“Our design for WCCO is very experimental with several set elements on which we had to conduct R&D – including new textures and video elements,” said Glenn Anderson, FX’s designer.
The design was one of firsts for FX, which introduced new textures and styles in the project.
“This design is truly a ‘first’ for FX – utilizing elements never before used in our news station designs – LED Video Curtains, Christie LED Video Microtiles, and textural walls we developed we call Stack Walls and Weave Walls. These are very prominent in the design,” said Anderson.
The overall design is a study of contrasts: vibrant, internally lit surfaces and LED panel curtains alternating with warm, textural materials that create contrast and visual interest. The set elements are interspersed with various video elements – LED video tiles and monitor arrays, including two zero bezel monitor arrays and a large monitor array imitating the look of windows onto the Plaza.
Both the Plaza Studio set and the Nicollet Studio set have the same look and similar elements, although the Nicollet studio is smaller – with the goal to use it for alternate newscasts. The Plaza Studio consists of an anchor area, weather area, stand up area and an interview area. The Nicollet Studio consists of an anchor area and a stand up area.
Both venues have a distinctive architectural feature – floor to ceiling windows with a view to two prominent cityscapes.
“We felt it was important to keep some of the windows in play in this design to reflect our downtown location, but also thought we needed a controlled environment that gave us an opportunity to dictate the tone and style…FX gave us both,” said Casey Kespohl, WCCO-TV creative director.
The Plaza set features a faux window that is actually a monitor array giving the illusion of a window. And the interview area does have an actual window that is a main component of the backdrop.
The Nicollet set features an actual window, positioned to be the main backdrop for the set. The use of the studios’ actual windows created unique design challenges for FX’s design team.
The design team also strived to emulate the architectural elements of the area – inspired by the Mill City Museum – whose façade marries historical elements such as I-beams and exposed stone, with modern elements such as metal and glass. The look and feel of the local architecture carries over into the set’s surfaces, materials and elements, including frosted Plexiglas, slate, faux I-beams and brushed metal.
The anchor set walls consist of multi-layered scenic and technology elements and are fronted by a sleek, multi-functional desk – designed for a standing height or tall chairs, which rests on a platform extending forward to allow a guest to sit opposite the anchors for interview segments.
The desk is a vibrant focal point of internally-lit milk plexiglas with five Christie MicroTiles (LED video cubes) creating a curved video ribbon across the front, giving the video a more elongated aspect ratio. A 32 inch monitor is mounted on each end panel – giving the toss shots a more dynamic look, with additional branding capability.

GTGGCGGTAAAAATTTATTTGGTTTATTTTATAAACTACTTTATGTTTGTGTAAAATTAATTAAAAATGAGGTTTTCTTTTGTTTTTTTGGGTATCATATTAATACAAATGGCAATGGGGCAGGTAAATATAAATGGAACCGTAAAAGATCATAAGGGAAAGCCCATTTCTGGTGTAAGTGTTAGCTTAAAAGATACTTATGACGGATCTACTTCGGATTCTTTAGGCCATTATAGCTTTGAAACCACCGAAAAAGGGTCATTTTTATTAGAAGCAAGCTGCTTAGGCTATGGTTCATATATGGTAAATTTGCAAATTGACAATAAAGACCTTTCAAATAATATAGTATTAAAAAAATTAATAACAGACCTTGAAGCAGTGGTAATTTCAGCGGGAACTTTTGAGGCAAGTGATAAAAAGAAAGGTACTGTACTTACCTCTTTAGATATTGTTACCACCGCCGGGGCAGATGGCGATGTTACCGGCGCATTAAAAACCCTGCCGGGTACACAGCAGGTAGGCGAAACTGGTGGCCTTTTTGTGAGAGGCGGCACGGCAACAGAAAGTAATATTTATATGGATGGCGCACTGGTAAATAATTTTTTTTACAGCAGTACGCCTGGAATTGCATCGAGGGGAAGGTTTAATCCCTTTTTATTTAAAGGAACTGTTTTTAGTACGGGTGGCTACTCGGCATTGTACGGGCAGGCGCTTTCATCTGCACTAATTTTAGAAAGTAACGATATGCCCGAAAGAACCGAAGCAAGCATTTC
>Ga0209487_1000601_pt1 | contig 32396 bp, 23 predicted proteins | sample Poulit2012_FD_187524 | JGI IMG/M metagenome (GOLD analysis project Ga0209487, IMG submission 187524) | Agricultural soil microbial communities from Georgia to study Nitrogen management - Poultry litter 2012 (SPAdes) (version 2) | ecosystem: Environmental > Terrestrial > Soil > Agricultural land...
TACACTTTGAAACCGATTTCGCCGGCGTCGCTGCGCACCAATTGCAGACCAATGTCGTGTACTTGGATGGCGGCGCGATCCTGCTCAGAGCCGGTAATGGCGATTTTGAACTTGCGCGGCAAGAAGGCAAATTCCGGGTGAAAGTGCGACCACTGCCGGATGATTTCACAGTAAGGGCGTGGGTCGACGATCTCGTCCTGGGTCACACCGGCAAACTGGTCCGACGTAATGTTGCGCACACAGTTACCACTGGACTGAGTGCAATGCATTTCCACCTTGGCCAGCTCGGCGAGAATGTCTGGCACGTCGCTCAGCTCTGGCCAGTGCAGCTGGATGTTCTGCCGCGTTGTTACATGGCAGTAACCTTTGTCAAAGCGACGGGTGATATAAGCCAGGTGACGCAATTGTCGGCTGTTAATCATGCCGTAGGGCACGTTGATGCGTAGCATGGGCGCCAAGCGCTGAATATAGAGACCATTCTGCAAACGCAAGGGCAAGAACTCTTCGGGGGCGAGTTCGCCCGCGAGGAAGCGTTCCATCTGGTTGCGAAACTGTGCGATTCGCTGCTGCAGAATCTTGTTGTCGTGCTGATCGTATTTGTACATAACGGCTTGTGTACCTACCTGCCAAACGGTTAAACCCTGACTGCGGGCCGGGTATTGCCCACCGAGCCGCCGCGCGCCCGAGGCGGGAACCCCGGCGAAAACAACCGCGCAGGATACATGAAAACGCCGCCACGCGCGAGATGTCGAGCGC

Multiple layers of frosted plexiglas and louvered panels that can be open or closed are positioned in front of Wision LED Video curtains.
The camera center shot features the “Window Wall” – an array of six monitors (three stacks of 2 monitors) that is angled forward, with the monitor bezels creating the look of window mullions. The monitors can be fed with a video image of the Plaza – completing the “window” illusion. The wall is broken up by I-beam columns and interspersed with slate accents, recalling the Mill City Museum. The sculptural element known as Stack Wall appears in the Anchor Area and throughout the set for textural contrast.
The stand-up area continues the I-beam, stone and Stack Wall look, with both a Vertical Monitor and an eye-catching monitor array on a cart comprised of four 60 inch ultra-thin-bezel monitors for story-telling and presentation. The weather area is a working weather center with a functional weather pod mirroring the internally lit look of the anchor desk, where the meteorologist can use to both work and to present.
The interview area showcases an exterior window with a view to the street – giving a loft feel.
Moving to the Nicollet Studio – it is essentially a scaled down version of the main Plaza Studio set, with only an anchor area and a stand up Area, used as an alternate venue for newscasts.
Viewer reaction to the new studio sets has been very positive. In addition, the new environment has created excitement amongst the staff and given the team two great studio venues to present local news to the Minneapolis/St. Paul market.
“We had a great opportunity to improve our on-air presentation”, said Kespohl, “FX really helped us create contemporary environments that not only look great, but have all the tools we’ve needed to create vibrant, relevant newscasts.”
For a full gallery of project, view the WCCO-TV SetStudio post.
FX Design Group and NewscastStudio contributed to this article.
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